There has been a sharp correction in gold prices after an unprecedented rally in the precious metals post the start of Russian military operations in Ukraine. The yellow metal was trading at US$1907 per troy ounce at the New York market on Wednesday evening, down $172 or 8.3 percent from its 52-week high of $2078/oz made on March 8, 2022.
In the Mumbai bullion market, on the other hand, the price of 24K or 99.99 percent pure gold is down 4.1 percent from a high of Rs 55155/10 gm on March 10 to Rs 52,885/10 gm on Tuesday.
This is one of the biggest retracements in the gold price in recent memory. In comparison, the yellow metal had corrected around 4 percent over the following six days after it reached a new high of $2121.7 on August 7, 2020.
The extent of volatility in the gold market suggests that the traders and investors are still a bit unsure about the future trajectory of the world economy post the Russia-Ukraine conflict.
While a sharp rally in the gold price in the last week of February and the first week of March was driven by a rise in global risk premium after Russian military intervention in Ukraine and the imposition of aggressive economic and financial sanctions on Russia by the US and its allies, the retracement suggests that traders believe that the worse effects of the conflict are behind us.
Not surprisingly, the sell-off in gold and other precious metals such as silver has been accompanied by a rally in risk assets such as equity.
The yield on 10-Year US Treasury bonds rose to 2.172 percent on Wednesday, the highest since May 2019 and up 49 basis points from the recent low of 1.68 percent made on March 6. Higher bond yield or interest rates put pressure on gold as it’s a yield-free asset, unlike bonds.
Some money also moved away from precious metals in the anticipation of a rate hike or lift-off in interest rates by the US Federal Reserve later this month.
The historical trend in gold price however suggests that the current sell-off provides a good entry point for long-term investors.
The long-term uptrend in gold that started in October 2018 at around $1250/oz remains intact and the price continues to remain in the same rising channel despite the recent correction. We should worry about gold only if the yellow metal closes below $1800/oz with a conviction. The gold market also continues to hold the medium-term uptrend that started in August last year.
The yellow metal is still up nearly 10 per cent from its August 2021 low and had acted as a good hedge against the volatility in the equity, currency and the bond market during the period.
Secondly, despite the short-term challenges and a return of risk-on sentiment in asset markets, structural factors like inflation, negative real interest rates and currency debasement — that were driving gold prices higher before the break out of the Russia-Ukraine conflict — remain intact.
The United States Consumer Price Index was up by 7.9 percent in February this year, the fastest pace of annual inflation in 40 years. Most analysts expect inflation to remain high for an extended period given a fresh blow to the global supply chain and a sharp rise in energy and commodity prices after crippling economic sanctions on Russia. This means that the real interest rate – nominal interest rate minus inflation – will remain in negative territory despite a rate hike by the US central bank.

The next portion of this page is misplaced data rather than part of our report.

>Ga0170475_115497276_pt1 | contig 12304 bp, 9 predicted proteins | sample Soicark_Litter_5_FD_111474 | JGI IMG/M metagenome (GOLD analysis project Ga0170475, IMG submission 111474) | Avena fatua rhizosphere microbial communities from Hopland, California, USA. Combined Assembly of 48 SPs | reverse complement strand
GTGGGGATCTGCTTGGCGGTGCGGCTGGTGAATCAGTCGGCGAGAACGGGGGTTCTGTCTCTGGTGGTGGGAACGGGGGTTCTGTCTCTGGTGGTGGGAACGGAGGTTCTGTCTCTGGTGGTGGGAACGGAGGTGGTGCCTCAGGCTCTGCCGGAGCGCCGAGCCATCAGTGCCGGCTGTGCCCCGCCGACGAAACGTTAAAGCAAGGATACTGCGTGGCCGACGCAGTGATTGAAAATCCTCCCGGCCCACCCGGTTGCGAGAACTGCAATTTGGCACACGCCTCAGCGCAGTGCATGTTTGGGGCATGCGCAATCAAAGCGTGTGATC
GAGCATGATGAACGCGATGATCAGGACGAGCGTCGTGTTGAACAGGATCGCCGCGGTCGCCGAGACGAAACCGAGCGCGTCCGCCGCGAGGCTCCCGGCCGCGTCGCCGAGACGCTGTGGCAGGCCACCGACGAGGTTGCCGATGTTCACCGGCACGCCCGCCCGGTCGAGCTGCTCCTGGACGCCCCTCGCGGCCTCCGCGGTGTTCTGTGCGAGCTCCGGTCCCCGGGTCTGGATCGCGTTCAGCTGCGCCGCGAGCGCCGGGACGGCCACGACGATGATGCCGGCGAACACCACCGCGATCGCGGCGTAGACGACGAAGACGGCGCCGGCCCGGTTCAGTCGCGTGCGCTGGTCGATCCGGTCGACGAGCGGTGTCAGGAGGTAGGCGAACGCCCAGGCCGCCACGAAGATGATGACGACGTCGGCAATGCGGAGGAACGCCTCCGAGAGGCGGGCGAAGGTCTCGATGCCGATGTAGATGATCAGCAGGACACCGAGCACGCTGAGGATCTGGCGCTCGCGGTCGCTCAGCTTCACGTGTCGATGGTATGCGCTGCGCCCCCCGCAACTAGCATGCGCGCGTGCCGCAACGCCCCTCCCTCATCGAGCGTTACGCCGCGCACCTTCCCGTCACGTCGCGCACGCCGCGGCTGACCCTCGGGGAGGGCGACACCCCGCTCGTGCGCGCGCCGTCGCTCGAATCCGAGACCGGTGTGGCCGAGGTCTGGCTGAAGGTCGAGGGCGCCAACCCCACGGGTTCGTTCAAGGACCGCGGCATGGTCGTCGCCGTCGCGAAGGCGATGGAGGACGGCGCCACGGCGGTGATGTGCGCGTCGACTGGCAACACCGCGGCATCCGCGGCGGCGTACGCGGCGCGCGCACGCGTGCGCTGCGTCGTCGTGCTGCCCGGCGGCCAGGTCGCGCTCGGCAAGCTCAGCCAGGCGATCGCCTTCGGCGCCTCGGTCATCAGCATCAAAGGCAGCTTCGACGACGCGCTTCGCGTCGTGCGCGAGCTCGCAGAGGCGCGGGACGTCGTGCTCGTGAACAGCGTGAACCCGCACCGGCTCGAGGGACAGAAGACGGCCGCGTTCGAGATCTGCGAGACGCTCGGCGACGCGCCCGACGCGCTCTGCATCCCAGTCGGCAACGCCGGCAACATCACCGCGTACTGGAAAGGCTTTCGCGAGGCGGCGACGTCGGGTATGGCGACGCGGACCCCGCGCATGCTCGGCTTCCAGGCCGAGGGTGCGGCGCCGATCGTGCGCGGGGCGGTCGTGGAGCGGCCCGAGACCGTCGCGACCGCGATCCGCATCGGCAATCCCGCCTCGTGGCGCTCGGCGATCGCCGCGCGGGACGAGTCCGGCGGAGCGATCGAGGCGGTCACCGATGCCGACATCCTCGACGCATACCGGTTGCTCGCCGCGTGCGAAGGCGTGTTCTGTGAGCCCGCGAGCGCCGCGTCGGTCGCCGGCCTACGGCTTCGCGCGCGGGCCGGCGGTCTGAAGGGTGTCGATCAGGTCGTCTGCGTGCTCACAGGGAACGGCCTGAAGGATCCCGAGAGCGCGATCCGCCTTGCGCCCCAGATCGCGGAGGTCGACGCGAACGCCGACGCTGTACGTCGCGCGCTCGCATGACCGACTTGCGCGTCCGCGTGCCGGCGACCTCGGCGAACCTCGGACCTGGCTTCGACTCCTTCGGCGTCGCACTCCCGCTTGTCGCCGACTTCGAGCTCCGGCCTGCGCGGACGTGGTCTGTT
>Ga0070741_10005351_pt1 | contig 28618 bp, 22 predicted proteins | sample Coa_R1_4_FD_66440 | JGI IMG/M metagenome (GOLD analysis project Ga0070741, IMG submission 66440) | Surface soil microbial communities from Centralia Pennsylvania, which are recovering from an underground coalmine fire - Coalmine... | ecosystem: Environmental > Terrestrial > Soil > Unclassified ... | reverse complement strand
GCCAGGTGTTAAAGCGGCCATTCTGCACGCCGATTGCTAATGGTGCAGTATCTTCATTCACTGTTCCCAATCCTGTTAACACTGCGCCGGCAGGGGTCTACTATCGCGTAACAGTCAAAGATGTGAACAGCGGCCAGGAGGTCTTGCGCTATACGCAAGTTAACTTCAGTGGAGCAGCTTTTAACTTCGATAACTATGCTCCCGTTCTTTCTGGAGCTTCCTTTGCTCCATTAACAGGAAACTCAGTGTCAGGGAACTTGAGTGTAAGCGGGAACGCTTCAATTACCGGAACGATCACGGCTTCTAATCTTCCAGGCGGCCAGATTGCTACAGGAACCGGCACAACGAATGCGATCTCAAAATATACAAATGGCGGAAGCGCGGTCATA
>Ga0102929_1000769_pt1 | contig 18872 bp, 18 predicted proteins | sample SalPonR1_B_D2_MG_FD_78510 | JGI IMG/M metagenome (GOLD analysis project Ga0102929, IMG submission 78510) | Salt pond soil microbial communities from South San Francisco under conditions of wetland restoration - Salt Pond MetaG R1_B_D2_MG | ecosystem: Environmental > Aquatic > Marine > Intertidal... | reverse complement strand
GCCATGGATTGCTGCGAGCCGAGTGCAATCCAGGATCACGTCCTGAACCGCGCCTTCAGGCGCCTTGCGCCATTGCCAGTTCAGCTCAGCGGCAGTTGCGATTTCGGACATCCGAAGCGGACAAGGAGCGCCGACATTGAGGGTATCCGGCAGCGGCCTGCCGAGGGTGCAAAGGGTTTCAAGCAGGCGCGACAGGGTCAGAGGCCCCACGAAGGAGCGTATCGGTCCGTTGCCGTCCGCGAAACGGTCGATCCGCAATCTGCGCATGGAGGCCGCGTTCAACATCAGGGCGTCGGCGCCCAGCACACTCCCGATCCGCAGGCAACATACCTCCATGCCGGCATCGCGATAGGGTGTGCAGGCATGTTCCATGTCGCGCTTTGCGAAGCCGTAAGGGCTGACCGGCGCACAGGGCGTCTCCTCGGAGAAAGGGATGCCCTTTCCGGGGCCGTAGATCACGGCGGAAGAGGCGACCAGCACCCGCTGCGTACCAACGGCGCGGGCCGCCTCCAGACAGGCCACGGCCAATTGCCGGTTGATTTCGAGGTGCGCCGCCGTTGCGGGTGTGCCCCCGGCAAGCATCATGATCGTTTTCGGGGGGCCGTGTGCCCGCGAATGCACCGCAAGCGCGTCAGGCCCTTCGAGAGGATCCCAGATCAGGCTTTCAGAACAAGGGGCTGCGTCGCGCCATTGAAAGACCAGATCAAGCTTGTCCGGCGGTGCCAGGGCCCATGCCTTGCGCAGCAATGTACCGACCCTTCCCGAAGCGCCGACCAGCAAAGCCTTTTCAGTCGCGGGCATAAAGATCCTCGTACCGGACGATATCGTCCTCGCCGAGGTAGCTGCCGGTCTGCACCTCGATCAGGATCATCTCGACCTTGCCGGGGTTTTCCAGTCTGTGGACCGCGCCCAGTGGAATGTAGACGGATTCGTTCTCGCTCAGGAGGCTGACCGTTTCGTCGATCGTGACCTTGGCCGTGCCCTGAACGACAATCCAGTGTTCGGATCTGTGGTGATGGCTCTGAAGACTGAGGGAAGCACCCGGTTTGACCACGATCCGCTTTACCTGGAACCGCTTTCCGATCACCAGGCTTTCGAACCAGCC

Many analysts also believe that the economic uncertainty created by Russia-Ukraine provides the perfect opportunity for major central banks such as the Federal Reserve and European Central Bank (ECB) to slow down the pace of rate hike or even defer leading to even higher inflation and a further decline in real interest rate. This will be bullish for gold and other precious metals.
Gold prices will also be supported by fresh purchases by central banks in emerging countries as they diversify their reserves away from fiat currencies such as the US dollar and Euro.
Similarly, 45 percent of the world’s major pension funds reported investment in gold in 2021 up from 30 percent in the 2020 survey.
Gold accumulation by central banks and long-only funds is expected to accelerate further as the Western sanctions on Russia clearly shows that the global monetary & payments system and wealth have now been politicised and weaponised. This will trigger a shift away from the US dollar and Euro and fiat currencies in general for storing wealth and assets for the long term. Precious metals such as gold and silver are expected to be a clear winner here.
Also Read: How to invest in gold for maximum returns
According to data from the International Monetary Fund, central banks together had US$13.9 trillion worth of foreign exchange reserves at the end of December 2021. In comparison, their total gold holdings were worth only $2.1 trillion, nearly half of which is held by the United States and West European countries. Given this, there is a big headroom for emerging markets to raise the share of gold in their reserves. This will provide multi-year tailwinds to gold prices.
Long-term investors are advised to use this correction to accumulate the yellow metal. It’s a matter of time when the price will be above $2000/oz.
(Advice: This article is for information purpose only. Readers are advised to consult a certified financial advisor before making investment in any of the funds or securities mentioned above.)
(Karan Deo Sharma is a Mumbai-based finance and equity markets specialist).